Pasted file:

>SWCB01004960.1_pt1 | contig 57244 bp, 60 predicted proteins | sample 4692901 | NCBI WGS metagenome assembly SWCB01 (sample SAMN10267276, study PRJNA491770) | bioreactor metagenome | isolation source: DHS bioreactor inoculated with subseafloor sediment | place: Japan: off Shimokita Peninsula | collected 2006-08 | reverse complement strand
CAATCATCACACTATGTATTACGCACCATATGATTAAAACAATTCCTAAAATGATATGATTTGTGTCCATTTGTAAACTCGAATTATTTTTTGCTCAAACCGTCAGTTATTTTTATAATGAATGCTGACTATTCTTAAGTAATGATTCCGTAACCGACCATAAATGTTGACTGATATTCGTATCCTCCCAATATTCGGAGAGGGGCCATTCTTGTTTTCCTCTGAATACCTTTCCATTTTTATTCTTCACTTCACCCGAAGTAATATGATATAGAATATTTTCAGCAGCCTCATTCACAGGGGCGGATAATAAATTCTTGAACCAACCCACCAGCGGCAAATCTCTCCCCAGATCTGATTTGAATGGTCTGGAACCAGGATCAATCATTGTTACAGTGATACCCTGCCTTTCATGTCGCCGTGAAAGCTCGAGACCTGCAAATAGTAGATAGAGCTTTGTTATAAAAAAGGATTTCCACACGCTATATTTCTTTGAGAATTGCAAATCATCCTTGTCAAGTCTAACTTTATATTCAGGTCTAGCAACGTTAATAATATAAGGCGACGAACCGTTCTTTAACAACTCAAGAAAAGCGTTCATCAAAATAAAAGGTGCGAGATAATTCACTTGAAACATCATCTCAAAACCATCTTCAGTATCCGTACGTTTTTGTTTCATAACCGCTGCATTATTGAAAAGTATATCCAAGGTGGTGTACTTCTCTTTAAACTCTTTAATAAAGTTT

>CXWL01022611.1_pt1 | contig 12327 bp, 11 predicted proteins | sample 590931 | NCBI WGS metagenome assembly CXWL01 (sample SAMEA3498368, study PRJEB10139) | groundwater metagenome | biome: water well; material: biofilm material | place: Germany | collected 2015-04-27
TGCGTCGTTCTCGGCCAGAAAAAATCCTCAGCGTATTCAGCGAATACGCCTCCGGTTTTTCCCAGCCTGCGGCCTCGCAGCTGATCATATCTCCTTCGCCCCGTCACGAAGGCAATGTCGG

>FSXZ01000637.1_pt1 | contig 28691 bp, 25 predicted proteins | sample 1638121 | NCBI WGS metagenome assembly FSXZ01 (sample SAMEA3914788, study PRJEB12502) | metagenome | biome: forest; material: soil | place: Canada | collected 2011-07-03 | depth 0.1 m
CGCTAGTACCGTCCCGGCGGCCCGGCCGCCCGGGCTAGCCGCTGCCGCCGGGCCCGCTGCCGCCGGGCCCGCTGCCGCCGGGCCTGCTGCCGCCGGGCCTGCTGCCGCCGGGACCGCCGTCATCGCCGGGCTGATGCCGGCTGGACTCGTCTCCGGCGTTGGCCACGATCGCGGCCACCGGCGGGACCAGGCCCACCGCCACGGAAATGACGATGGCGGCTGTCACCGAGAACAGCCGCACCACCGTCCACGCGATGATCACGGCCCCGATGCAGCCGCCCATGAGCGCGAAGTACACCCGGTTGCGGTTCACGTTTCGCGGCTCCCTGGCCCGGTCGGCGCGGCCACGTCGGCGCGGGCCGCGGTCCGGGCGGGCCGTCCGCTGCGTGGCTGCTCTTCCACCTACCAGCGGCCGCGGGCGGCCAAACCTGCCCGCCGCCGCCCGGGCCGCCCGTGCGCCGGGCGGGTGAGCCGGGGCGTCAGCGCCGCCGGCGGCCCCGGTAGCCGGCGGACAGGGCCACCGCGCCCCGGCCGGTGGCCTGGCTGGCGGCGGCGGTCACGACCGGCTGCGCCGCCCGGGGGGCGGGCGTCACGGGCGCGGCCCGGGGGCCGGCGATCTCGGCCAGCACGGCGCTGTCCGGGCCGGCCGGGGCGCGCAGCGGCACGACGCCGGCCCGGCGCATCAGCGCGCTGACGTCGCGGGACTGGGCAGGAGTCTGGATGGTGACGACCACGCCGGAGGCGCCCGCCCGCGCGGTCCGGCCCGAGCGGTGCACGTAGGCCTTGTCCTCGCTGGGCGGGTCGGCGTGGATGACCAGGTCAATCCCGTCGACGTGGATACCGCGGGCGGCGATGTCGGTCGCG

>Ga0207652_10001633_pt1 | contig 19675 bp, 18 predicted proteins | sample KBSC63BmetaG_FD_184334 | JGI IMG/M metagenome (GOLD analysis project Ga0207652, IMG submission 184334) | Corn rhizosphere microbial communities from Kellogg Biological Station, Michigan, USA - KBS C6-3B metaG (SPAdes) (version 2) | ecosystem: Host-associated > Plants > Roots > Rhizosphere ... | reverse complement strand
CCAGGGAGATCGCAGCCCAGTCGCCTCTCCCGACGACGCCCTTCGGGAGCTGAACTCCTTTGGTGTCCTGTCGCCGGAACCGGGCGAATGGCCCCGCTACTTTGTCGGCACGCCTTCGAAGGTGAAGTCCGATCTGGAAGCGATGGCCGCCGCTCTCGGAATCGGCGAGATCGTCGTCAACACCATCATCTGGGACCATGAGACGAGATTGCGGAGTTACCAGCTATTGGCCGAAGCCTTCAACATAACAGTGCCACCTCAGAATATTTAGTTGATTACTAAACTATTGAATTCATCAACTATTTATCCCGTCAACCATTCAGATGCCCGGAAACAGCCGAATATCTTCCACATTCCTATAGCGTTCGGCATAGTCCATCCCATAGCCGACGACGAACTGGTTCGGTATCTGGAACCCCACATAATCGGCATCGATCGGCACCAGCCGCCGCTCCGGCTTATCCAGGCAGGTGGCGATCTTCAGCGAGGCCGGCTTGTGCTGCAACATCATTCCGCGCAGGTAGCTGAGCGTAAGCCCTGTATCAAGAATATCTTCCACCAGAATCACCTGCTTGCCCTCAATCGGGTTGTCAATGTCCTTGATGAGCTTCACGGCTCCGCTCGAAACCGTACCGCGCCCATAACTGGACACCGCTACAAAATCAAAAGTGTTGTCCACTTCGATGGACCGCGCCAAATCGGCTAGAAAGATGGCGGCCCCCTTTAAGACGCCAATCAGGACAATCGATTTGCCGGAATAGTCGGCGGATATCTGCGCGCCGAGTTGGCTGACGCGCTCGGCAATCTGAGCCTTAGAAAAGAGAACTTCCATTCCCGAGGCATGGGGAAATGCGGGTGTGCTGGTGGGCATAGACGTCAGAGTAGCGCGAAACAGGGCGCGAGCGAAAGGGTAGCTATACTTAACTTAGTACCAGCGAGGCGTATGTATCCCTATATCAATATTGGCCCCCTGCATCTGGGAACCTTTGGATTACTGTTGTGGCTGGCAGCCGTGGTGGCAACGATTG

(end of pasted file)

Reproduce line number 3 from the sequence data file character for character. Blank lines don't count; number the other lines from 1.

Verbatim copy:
>CXWL01022611.1_pt1 | contig 12327 bp, 11 predicted proteins | sample 590931 | NCBI WGS metagenome assembly CXWL01 (sample SAMEA3498368, study PRJEB10139) | groundwater metagenome | biome: water well; material: biofilm material | place: Germany | collected 2015-04-27